Tyndale Baptist Church is open for worship on Sunday mornings at 10.30 am

Please read Michael’s letter about the reopening.

Join us online for a live stream via Zoom of the Morning Worship service at 10.30 am each Sunday or Virtual Coffee Shop on Tuesdays at 11 am. Read a Thought for the Day or what has been Shared With Us by church members.

Sunday 25th July 2021

Join us LIVE for a streaming service via Zoom at 10.30 am – check your email or contact us for the details.

Following the service, grab a drink and stay with us at 11.30–12.30 for an online coffee shop via Zoom.

A recording of the service should be available here this afternoon.

After starting the video, there will be a full screen button at the top right.

23rd July 2021

Recently I was thinking of Agathe. She was one of my great-great-great-grandmothers (we each have 16, of course!). Why? A few days ago the people of France celebrated ‘Bastille Day’, the anniversary of the start of the French Revolution in 1789. In November that year Agathe was born in Paris. With her parents and siblings she lived in central Paris throughout the turbulent years of the Revolution. They have left no account of what they experienced, but as a child growing up there she must have witnessed some of the horrific events of those years. They lived on a main road and may well have seen the tumbrils going past on the way to the guillotine. I suspect their sympathies lay with the royalists – a later daughter was named Marie Antoinette – the name of the Queen who had been executed. They survived, although her father died in mysterious circumstances when Agathe was only 12 years old.

Of course she is by no means the only child to have had to endure all sorts of hardships and horrors. Even today we repeatedly hear of fresh examples, some far away, some nearer home. What can we do? In practical terms most of us not much, except, perhaps, support charities that offer practical help. When children were brought to Jesus he blessed them. Maybe for most of us that is all we can do – ask God’s blessing – and not forget them.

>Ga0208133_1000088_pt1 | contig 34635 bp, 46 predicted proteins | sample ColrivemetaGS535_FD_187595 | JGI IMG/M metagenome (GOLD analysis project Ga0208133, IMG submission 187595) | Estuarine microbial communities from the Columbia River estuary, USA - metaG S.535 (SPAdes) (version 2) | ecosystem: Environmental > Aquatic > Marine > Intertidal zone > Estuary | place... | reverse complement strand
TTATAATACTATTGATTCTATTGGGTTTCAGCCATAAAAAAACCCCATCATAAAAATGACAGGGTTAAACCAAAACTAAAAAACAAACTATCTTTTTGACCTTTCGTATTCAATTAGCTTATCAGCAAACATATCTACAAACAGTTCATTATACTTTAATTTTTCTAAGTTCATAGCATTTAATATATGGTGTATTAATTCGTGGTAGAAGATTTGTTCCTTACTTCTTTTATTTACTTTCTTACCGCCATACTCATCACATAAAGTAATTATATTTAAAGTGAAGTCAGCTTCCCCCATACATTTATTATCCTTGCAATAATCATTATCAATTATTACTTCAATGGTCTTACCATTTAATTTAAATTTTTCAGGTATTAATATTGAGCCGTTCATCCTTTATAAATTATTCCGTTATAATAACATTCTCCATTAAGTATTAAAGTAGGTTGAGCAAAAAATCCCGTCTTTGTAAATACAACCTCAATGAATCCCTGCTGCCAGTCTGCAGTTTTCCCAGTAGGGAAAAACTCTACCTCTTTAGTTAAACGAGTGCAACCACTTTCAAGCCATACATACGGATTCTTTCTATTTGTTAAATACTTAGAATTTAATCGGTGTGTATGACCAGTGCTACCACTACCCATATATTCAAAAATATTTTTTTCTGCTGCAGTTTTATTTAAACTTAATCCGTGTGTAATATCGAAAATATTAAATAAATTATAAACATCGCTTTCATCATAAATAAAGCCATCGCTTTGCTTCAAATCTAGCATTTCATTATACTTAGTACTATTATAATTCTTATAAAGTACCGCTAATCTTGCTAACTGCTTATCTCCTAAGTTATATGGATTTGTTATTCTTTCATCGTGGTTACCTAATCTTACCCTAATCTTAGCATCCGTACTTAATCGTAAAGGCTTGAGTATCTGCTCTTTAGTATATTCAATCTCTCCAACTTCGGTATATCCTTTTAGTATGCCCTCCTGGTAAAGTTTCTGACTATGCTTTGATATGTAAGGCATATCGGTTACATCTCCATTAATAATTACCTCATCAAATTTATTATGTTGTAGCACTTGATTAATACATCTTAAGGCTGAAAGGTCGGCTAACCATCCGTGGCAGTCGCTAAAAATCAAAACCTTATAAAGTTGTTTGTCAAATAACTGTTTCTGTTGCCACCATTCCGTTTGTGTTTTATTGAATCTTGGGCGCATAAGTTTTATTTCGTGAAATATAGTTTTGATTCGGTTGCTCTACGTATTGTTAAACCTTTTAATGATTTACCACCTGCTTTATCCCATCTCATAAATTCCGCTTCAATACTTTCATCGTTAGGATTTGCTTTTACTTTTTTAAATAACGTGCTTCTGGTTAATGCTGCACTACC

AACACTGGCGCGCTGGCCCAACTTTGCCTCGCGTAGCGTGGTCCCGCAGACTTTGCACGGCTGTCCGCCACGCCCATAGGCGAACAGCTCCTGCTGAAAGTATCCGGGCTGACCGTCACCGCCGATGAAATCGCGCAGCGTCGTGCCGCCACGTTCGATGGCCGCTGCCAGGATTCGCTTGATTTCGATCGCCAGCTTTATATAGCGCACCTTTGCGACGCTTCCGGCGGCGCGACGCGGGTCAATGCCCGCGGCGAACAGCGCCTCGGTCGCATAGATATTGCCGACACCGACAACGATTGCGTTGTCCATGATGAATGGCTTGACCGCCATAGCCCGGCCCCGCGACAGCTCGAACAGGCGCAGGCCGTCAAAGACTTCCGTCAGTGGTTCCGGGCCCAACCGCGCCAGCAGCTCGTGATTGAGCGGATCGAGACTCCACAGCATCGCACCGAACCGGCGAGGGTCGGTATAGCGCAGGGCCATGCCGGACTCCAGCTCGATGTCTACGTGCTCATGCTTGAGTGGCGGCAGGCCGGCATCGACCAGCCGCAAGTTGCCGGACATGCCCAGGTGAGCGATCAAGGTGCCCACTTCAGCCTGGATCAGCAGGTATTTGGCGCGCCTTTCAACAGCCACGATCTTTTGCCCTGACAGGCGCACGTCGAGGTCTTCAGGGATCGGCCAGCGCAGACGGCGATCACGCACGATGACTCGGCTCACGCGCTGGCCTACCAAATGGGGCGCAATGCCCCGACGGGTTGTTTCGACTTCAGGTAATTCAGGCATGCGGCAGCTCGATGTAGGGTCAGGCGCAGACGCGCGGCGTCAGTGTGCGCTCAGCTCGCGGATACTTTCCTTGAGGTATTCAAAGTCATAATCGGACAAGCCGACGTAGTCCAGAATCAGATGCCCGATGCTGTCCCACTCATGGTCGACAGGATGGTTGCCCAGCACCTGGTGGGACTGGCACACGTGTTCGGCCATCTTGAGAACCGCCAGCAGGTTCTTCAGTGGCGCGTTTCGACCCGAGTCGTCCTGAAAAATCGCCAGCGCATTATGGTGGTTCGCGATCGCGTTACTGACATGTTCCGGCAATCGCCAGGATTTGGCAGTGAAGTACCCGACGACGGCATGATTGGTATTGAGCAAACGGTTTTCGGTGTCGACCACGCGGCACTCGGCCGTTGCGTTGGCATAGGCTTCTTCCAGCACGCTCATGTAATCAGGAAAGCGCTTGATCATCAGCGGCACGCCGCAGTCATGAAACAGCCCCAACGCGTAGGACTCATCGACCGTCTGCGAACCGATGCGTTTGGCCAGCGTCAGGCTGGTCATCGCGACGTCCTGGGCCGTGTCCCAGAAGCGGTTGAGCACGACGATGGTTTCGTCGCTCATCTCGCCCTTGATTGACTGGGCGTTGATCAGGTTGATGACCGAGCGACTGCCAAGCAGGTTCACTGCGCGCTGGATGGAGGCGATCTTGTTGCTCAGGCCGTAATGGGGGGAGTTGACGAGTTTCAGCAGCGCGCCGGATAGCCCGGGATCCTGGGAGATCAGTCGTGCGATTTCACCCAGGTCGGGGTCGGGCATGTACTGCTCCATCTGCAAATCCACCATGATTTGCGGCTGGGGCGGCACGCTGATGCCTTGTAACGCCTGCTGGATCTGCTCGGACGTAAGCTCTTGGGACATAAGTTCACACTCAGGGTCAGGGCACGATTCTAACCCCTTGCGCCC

And what of Agathe? At the age of 23 she married, at 25 came to England, had four children, was widowed at 30 and died in Kent at the age of 75.

David T Roberts

21st July 2021

So we no longer have regulations. Things are no longer mandatory but encouraged.

And life becomes more difficult. It was hard to “lock down” but it is even harder now to “open up”. Particularly in a building that is “open for all.” How can we be sensitive to the needs of everyone? How can we get back to practical demonstrations of God’s love for us all and keep each other feeling safe?

But Paul has some advice for us in his letter to the Ephesians. Be completely humble and gentle; be patient, bearing with one another in love. Make every effort to keep the unity of the Spirit through the bond of peace.

Some of us will be feeling nervous, some will be feeling impatient, some will be feeling tired, some fired up and ready to go. May we lovingly bear with one another in the coming weeks and months.

Nick Parsons

19th July 2021

Freedom Day? Its all we have heard about and yearned for. The end of the pandemic and the return to normality for us all. But is normality good enough – is returning to our pre pandemic ways as good as we should be striving for or do we all need to do better.

The post Euro football racism we have witnessed – is that good enough? Online troll attacks of young teenagers by so called friends – is that good enough? People commenting on each other in derogatory ways – is that good enough? Floods and resultant death of innocent people as a result of climate change – is that good enough? Riots and looting in countries as people rage war on each other – is that good enough? Our own self doubts and anxieties – is that good enough?